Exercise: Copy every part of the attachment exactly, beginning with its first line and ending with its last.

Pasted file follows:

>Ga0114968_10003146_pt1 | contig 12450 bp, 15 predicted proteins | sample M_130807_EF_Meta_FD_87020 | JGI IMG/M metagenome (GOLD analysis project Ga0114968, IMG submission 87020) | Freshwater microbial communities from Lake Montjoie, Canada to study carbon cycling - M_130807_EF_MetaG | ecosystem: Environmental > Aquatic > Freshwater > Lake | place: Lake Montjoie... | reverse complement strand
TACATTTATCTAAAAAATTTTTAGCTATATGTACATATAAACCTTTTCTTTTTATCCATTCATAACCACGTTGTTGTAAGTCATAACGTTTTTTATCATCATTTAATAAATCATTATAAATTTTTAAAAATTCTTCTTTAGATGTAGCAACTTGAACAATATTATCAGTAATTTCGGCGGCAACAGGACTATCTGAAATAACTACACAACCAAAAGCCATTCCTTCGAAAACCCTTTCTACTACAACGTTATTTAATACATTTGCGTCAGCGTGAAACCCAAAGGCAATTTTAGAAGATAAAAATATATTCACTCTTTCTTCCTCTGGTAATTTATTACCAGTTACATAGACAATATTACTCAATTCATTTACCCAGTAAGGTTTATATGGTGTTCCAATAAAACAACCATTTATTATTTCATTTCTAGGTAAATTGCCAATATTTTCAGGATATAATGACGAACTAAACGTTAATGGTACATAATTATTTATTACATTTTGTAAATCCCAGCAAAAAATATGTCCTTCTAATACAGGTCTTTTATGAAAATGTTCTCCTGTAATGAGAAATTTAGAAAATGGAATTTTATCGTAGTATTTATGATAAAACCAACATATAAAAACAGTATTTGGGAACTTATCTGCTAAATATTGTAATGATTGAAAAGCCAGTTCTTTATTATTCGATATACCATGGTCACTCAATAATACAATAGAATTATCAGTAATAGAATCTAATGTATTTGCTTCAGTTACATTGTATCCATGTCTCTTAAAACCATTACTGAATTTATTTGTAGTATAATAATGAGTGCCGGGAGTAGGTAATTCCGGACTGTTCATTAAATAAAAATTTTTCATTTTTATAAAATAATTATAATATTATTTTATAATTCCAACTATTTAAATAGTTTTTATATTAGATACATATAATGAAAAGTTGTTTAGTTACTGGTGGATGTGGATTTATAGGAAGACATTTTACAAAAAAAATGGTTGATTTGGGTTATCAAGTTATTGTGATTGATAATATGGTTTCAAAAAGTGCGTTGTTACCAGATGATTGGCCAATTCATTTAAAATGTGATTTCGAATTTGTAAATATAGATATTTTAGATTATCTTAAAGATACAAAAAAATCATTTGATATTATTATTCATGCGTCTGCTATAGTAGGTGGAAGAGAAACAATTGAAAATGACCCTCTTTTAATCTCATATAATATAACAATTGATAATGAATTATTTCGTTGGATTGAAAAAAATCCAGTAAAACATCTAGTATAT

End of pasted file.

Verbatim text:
>Ga0114968_10003146_pt1 | contig 12450 bp, 15 predicted proteins | sample M_130807_EF_Meta_FD_87020 | JGI IMG/M metagenome (GOLD analysis project Ga0114968, IMG submission 87020) | Freshwater microbial communities from Lake Montjoie, Canada to study carbon cycling - M_130807_EF_MetaG | ecosystem: Environmental > Aquatic > Freshwater > Lake | place: Lake Montjoie... | reverse complement strand
TACATTTATCTAAAAAATTTTTAGCTATATGTACATATAAACCTTTTCTTTTTATCCATTCATAACCACGTTGTTGTAAGTCATAACGTTTTTTATCATCATTTAATAAATCATTATAAATTTTTAAAAATTCTTCTTTAGATGTAGCAACTTGAACAATATTATCAGTAATTTCGGCGGCAACAGGACTATCTGAAATAACTACACAACCAAAAGCCATTCCTTCGAAAACCCTTTCTACTACAACGTTATTTAATACATTTGCGTCAGCGTGAAACCCAAAGGCAATTTTAGAAGATAAAAATATATTCACTCTTTCTTCCTCTGGTAATTTATTACCAGTTACATAGACAATATTACTCAATTCATTTACCCAGTAAGGTTTATATGGTGTTCCAATAAAACAACCATTTATTATTTCATTTCTAGGTAAATTGCCAATATTTTCAGGATATAATGACGAACTAAACGTTAATGGTACATAATTATTTATTACATTTTGTAAATCCCAGCAAAAAATATGTCCTTCTAATACAGGTCTTTTATGAAAATGTTCTCCTGTAATGAGAAATTTAGAAAATGGAATTTTATCGTAGTATTTATGATAAAACCAACATATAAAAACAGTATTTGGGAACTTATCTGCTAAATATTGTAATGATTGAAAAGCCAGTTCTTTATTATTCGATATACCATGGTCACTCAATAATACAATAGAATTATCAGTAATAGAATCTAATGTATTTGCTTCAGTTACATTGTATCCATGTCTCTTAAAACCATTACTGAATTTATTTGTAGTATAATAATGAGTGCCGGGAGTAGGTAATTCCGGACTGTTCATTAAATAAAAATTTTTCATTTTTATAAAATAATTATAATATTATTTTATAATTCCAACTATTTAAATAGTTTTTATATTAGATACATATAATGAAAAGTTGTTTAGTTACTGGTGGATGTGGATTTATAGGAAGACATTTTACAAAAAAAATGGTTGATTTGGGTTATCAAGTTATTGTGATTGATAATATGGTTTCAAAAAGTGCGTTGTTACCAGATGATTGGCCAATTCATTTAAAATGTGATTTCGAATTTGTAAATATAGATATTTTAGATTATCTTAAAGATACAAAAAAATCATTTGATATTATTATTCATGCGTCTGCTATAGTAGGTGGAAGAGAAACAATTGAAAATGACCCTCTTTTAATCTCATATAATATAACAATTGATAATGAATTATTTCGTTGGATTGAAAAAAATCCAGTAAAACATCTAGTATAT